Christen Wood started a new trend in her family: an intense love of everything water. And she has been shouting from the proverbial mountain tops — also known as social media — about the importance of wastewater treatment, value of clean water, and significance of working in the water sector.
Wood, unit process manager at the Northeast Ohio Regional Sewer District (NEORSD; Cleveland), has been working in wastewater for the past 8 years. She started as a laboratory analyst for City of Ashtabula (Ohio) Water Pollution Control before getting hired as an operator at NEORSD, where she recently received a promotion to management.
“I am one of those few lucky people that genuinely has a passion for the thing that they get paid for,” Wood said.
Getting recruited and falling for wastewater
Wood’s mother is a teacher and her father sold office supplies, so she had not envisioned working in wastewater. She earned degrees in biology and chemistry with aspirations to enter the field of veterinary medicine.
However, after graduating, Wood only could find a job working for her father, selling office supplies. She read a local newspaper article describing the problem of college grads unable to get work in their fields while many sectors were unable to find enough educated and trained new employees. So she sent a letter to the editor. Wood’s story fit into the article series, and her photo was published. “The next day the wastewater treatment plant called and said ‘We need somebody in our lab, you need to apply today,’” she said.
“I like to say that I fell into wastewater,” Wood said. “It was one of those moments; you just take an opportunity when you get it.” The new job doubled her salary and applied her science background. “I haven’t looked back since,” she said.
Taking charge of an Operations Challenge team
Wood joined the Water Environment Federation (WEF; Alexandria, Va.) and the Ohio Water Environment Association (OWEA) in 2014. In one of the association’s publications, she saw coverage of Operations Challenge, and again, an article inspired her to get involved.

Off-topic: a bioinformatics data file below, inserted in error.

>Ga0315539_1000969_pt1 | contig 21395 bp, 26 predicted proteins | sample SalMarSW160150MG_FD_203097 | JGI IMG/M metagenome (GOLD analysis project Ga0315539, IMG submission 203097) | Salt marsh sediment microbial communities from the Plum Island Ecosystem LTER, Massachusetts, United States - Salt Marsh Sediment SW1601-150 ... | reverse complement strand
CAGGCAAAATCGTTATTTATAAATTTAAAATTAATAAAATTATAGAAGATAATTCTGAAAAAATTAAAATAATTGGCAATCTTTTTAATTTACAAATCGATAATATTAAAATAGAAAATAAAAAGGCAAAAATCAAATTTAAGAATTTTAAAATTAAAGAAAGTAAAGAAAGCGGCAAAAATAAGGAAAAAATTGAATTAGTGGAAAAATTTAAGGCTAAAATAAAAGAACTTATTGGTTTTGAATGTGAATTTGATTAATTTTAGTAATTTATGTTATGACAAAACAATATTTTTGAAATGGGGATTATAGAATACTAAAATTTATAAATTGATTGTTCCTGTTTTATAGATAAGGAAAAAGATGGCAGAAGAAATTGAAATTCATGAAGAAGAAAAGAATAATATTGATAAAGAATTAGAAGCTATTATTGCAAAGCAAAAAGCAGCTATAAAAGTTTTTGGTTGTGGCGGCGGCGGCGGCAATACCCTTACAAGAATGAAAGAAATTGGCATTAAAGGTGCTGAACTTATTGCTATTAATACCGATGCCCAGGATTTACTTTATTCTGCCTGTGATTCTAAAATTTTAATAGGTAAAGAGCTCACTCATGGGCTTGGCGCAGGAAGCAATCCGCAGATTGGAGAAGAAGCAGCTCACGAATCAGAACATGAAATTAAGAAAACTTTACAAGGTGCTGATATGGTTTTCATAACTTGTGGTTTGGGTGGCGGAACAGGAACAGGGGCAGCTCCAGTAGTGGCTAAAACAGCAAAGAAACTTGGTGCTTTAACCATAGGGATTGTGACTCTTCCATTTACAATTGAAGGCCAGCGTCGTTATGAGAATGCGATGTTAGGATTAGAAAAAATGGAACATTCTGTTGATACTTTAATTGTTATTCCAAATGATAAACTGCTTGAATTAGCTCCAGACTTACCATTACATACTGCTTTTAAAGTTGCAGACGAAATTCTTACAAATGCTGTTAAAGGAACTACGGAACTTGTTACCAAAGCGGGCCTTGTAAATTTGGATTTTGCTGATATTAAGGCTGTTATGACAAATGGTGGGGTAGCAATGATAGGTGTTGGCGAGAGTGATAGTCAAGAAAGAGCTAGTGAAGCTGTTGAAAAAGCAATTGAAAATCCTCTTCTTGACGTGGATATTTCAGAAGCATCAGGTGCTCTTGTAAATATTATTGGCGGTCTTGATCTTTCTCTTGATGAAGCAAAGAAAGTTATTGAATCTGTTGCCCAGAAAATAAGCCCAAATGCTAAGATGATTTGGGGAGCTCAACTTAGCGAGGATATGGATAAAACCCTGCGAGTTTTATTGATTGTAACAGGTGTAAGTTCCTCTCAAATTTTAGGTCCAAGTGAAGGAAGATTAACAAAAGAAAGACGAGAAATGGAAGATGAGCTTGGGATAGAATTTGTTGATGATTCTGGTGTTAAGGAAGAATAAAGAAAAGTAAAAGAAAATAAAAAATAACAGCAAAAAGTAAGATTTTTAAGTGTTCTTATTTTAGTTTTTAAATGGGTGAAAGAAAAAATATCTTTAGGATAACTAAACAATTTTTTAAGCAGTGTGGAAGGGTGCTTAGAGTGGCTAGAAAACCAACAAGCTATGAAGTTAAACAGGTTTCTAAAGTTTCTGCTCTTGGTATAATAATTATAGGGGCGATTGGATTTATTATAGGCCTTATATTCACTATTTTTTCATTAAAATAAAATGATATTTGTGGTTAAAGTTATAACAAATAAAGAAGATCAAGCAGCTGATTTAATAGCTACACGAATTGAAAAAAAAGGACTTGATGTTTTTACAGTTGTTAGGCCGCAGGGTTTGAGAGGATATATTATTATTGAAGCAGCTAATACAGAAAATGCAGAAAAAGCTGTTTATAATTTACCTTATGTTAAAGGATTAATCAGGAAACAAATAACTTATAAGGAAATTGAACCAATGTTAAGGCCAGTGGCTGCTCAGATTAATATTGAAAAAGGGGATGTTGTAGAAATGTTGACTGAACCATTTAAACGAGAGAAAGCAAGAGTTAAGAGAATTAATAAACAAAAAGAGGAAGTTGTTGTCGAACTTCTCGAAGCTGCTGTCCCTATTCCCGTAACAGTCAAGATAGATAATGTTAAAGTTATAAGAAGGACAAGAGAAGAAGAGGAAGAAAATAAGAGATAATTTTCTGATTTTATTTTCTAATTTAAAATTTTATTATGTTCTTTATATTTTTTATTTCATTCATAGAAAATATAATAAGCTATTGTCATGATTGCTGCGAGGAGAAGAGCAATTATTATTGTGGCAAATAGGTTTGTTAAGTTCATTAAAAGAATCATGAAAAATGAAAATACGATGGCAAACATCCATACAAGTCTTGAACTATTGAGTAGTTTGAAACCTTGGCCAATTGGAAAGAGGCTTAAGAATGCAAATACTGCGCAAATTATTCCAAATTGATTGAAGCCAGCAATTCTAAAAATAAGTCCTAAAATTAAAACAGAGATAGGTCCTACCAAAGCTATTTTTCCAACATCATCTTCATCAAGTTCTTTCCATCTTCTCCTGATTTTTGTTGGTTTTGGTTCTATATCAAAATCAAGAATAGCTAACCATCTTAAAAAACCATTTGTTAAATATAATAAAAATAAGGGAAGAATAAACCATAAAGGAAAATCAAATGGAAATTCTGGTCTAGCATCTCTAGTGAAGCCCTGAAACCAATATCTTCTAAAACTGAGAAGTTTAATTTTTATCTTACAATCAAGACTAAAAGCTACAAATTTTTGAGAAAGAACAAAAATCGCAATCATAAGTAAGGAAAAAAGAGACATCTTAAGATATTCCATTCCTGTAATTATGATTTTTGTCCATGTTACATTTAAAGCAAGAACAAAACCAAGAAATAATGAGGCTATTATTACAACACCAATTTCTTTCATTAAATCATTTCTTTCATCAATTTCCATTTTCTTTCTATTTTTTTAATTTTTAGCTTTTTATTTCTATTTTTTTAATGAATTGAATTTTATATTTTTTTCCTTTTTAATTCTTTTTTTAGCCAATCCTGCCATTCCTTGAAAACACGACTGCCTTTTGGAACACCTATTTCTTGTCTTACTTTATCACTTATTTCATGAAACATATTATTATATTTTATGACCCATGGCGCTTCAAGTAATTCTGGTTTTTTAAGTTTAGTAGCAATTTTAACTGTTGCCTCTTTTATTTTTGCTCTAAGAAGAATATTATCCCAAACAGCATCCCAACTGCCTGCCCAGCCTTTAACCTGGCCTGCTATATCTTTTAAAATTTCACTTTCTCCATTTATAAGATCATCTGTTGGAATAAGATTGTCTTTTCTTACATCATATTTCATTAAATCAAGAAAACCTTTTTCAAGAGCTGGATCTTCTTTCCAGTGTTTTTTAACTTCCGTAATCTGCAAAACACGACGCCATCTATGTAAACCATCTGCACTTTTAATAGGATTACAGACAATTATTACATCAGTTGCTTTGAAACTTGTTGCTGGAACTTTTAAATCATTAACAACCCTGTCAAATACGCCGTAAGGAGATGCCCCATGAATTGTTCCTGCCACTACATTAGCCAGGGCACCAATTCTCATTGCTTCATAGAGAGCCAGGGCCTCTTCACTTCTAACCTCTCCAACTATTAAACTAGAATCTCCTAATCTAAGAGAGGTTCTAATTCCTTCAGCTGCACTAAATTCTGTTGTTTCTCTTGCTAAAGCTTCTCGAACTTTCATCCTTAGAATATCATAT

Wood decided to form and become captain of the OWEA Operations Challenge team, Minimal Headloss, with her NEORSD coworkers. The team competed in Division 2 at the national Operations Challenge event at WEFTEC 2016.
Since she first learned about the competition, Wood wanted to participate in Operations Challenge. “This has always been a dream to be here,” Wood said. Read more about Wood and her team in the December WE&T Operations Challenge 2016 article, “Diverse Ohio Team Makes Dream of Competing a Reality.”
Sharing love of wastewater with a growing family
Wood did not compete at Operations Challenge alone. Some could say the team had an extra member, since she was 7 months pregnant with a baby girl at the time. Cleared by her doctor to compete at WEFTEC, Wood worked with her team to redistribute tasks. That way, she did not have to complete the most physically strenuous parts of the competition, such as going down the manhole during the Safety Event, she said.
Wood also has a 6-year-old son with whom she shares her love of wastewater treatment by occasionally bringing him to work. “He is already definitely going down the science track,” she said. He loves building things out of Legos and paper, and he has developed a love for the NEORSD educational mascot, Wally Waterdrop. Wood’s sister, Kelsey Amidon, said on Twitter, “My nephew just told me he wants to work for @WallyWaterdrop when he grows up. Keeping it in the family.”
Amidon also works for NEORSD. She started as an intern almost 3 years ago and now works as a water quality and industrial surveillance investigator. She monitors fish and macroinvertebrates in the waterways around the facility to verify that water has been adequately treated and that the health of the ecosystem is improving, Wood said.
Wood, who goes by the Twitter handle @Sewer_chic, and Amidon share their experiences working together and their love for the sector through #SewerSisters. Both can be found on YouTube, educating the community about wastewater treatment and the importance of clean water. Wood also gives tours to the public, spreading information about how wastewater is treated and how treating wastewater can be a profitable — and fun — career, she said.
Read more about Wood’s achievements as an operator in the WEF Highlights article, “Operations Takes Center Stage at WEFTEC 2016.”
— Jennifer Fulcher, WEF Highlights
WEF Highlights Presents My Water Legacy Families
The Water Environment Federation (WEF; Alexandria, Va.) is bringing attention to the value of membership and tradition of working in the water sector.
The #MyWaterLegacy social media campaign and WEF Highlights articles feature the accomplishments and contributions of members who have passed down the tradition of actively participating in WEF and working in the water sector. The WEF Legacy Family will appear in an ongoing WEF Highlights series. Read the series by searching for the keyword MyWaterLegacy.
Know of a family with multiple generations of WEF members and water sector professionals? Contact Jennifer Fulcher, WEF Highlights editor, at email@example.com.